RHINEBECK, N.Y. -- Gerard Viverito, aka "The Sustainable Chef," wants to redefine the concept of eco-friendly urban foraging.
"Sure, sustainable eating includes limiting food waste, but not everyone wants to dumpster dive for their dinner,” he explained. “Nor is foraging reserved for outdoorsy people or those who live in the country.”
Instead, his goal is to teach people how to forage for responsibly produced food in and around their urban communities.
Viverito has a long-standing commitment to the environment. He travels around the world educating, consulting and demonstrating cooking using sustainable products. He is also the Director of Culinary Education for PassionFish, a non-profit organization dedicated to teaching and promoting environmentally sound alternatives to endangered seafood species.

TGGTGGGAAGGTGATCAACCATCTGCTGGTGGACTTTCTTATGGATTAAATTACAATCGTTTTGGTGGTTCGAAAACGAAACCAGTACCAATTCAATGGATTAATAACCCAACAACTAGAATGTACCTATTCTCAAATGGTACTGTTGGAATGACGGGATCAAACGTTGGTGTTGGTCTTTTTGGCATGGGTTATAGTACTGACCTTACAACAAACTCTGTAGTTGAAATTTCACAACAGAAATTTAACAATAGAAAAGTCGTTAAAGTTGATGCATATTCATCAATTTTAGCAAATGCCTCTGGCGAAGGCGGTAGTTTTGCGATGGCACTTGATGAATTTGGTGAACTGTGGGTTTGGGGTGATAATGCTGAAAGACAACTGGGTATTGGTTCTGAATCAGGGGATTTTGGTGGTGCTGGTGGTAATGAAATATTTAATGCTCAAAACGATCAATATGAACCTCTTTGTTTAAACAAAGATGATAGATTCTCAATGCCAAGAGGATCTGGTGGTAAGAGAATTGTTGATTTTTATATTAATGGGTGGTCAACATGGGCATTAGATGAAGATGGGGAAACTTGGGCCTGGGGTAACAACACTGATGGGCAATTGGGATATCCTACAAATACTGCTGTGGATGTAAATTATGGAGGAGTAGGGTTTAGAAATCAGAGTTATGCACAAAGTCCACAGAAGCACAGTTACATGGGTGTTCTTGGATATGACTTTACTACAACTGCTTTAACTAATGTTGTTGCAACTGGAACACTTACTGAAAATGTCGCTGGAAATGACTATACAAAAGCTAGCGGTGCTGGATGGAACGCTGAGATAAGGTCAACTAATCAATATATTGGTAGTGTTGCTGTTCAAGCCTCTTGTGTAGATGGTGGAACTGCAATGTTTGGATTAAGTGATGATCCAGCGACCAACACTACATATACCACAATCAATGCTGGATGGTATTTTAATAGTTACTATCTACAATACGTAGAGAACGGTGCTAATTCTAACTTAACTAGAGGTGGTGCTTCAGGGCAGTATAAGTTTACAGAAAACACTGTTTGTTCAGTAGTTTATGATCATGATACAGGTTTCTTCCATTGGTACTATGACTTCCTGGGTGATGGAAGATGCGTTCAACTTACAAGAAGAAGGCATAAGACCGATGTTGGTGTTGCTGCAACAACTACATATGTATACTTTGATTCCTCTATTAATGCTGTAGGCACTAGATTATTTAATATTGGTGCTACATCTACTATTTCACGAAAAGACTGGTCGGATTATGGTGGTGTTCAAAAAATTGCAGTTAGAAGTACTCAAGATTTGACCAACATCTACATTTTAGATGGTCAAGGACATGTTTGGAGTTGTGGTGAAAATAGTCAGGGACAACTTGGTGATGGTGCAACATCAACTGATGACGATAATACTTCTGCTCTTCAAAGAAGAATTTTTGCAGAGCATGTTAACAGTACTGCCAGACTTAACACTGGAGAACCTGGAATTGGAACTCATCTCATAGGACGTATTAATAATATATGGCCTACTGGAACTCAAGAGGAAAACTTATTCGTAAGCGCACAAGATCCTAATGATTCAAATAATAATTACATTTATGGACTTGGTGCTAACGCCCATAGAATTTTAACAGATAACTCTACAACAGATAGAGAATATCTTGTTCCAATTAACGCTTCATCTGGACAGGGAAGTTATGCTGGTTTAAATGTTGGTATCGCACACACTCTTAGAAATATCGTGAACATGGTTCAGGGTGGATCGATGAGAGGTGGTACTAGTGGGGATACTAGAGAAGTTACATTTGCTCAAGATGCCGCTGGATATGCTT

What follows his five-step guide to entry-level sustainable urban foraging:
- Go wild in your neighborhood. Research edible plants that grow wild in your area. Some may be free for the taking. Just make sure they haven’t been sprayed with pesticides or herbicides.
- Buy local. Much of the food we consume is imported from other countries or shipped from long distances. The fuel used and emissions released throughout the shipping process are bad for the environment.
- “Forage” online for sustainable pantry staples. If sustainable options aren’t readily available, it may seem more practical to just buy whatever is on the shelf. Instead, stock up by shopping online. Some of his favorite pantry staples, such as Malaysian certified sustainable palm oil, are readily available on Amazon.
- Learn to quiz supermarket managers. Ask the grocer to point out the locally grown fruits and vegetables, those grown organically, and those that are in season where you live.
- Preserve what you’ve gathered. Go to your local farmer’s market and buy vegetables at the peak of the season; then can or freeze what you can.
To access some of Chef Viverito’s favorite recipes, and to get more of his healthy eating tips, visit www.palmoilhealth.org .
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